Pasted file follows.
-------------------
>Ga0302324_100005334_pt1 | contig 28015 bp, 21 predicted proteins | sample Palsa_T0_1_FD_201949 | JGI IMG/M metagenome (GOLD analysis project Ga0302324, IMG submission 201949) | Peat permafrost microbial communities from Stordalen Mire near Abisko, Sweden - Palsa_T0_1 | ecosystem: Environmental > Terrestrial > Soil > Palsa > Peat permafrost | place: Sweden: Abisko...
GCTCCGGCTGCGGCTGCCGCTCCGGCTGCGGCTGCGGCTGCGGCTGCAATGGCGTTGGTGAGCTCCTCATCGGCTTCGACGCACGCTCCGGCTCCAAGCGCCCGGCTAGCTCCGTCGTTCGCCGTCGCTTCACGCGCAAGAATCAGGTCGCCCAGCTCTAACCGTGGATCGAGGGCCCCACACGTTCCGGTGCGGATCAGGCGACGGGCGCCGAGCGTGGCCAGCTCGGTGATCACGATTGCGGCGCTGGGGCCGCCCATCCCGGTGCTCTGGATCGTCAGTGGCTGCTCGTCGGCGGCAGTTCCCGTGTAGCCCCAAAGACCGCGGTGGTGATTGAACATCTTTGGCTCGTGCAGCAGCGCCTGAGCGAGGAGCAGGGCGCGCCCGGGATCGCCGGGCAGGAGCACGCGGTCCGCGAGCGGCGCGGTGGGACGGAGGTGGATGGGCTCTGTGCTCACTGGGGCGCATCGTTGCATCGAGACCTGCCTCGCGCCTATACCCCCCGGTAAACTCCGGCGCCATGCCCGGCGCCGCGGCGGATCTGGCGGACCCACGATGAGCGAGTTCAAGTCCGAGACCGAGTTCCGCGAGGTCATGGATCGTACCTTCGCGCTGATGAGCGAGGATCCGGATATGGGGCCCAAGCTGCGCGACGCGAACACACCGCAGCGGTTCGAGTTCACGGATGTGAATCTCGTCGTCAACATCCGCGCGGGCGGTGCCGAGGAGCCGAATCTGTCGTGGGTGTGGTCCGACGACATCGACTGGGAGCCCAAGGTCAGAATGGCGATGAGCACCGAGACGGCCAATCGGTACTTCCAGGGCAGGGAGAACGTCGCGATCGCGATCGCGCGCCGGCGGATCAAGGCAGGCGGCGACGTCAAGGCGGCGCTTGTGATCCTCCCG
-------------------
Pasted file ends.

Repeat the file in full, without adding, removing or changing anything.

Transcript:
>Ga0302324_100005334_pt1 | contig 28015 bp, 21 predicted proteins | sample Palsa_T0_1_FD_201949 | JGI IMG/M metagenome (GOLD analysis project Ga0302324, IMG submission 201949) | Peat permafrost microbial communities from Stordalen Mire near Abisko, Sweden - Palsa_T0_1 | ecosystem: Environmental > Terrestrial > Soil > Palsa > Peat permafrost | place: Sweden: Abisko...
GCTCCGGCTGCGGCTGCCGCTCCGGCTGCGGCTGCGGCTGCGGCTGCAATGGCGTTGGTGAGCTCCTCATCGGCTTCGACGCACGCTCCGGCTCCAAGCGCCCGGCTAGCTCCGTCGTTCGCCGTCGCTTCACGCGCAAGAATCAGGTCGCCCAGCTCTAACCGTGGATCGAGGGCCCCACACGTTCCGGTGCGGATCAGGCGACGGGCGCCGAGCGTGGCCAGCTCGGTGATCACGATTGCGGCGCTGGGGCCGCCCATCCCGGTGCTCTGGATCGTCAGTGGCTGCTCGTCGGCGGCAGTTCCCGTGTAGCCCCAAAGACCGCGGTGGTGATTGAACATCTTTGGCTCGTGCAGCAGCGCCTGAGCGAGGAGCAGGGCGCGCCCGGGATCGCCGGGCAGGAGCACGCGGTCCGCGAGCGGCGCGGTGGGACGGAGGTGGATGGGCTCTGTGCTCACTGGGGCGCATCGTTGCATCGAGACCTGCCTCGCGCCTATACCCCCCGGTAAACTCCGGCGCCATGCCCGGCGCCGCGGCGGATCTGGCGGACCCACGATGAGCGAGTTCAAGTCCGAGACCGAGTTCCGCGAGGTCATGGATCGTACCTTCGCGCTGATGAGCGAGGATCCGGATATGGGGCCCAAGCTGCGCGACGCGAACACACCGCAGCGGTTCGAGTTCACGGATGTGAATCTCGTCGTCAACATCCGCGCGGGCGGTGCCGAGGAGCCGAATCTGTCGTGGGTGTGGTCCGACGACATCGACTGGGAGCCCAAGGTCAGAATGGCGATGAGCACCGAGACGGCCAATCGGTACTTCCAGGGCAGGGAGAACGTCGCGATCGCGATCGCGCGCCGGCGGATCAAGGCAGGCGGCGACGTCAAGGCGGCGCTTGTGATCCTCCCG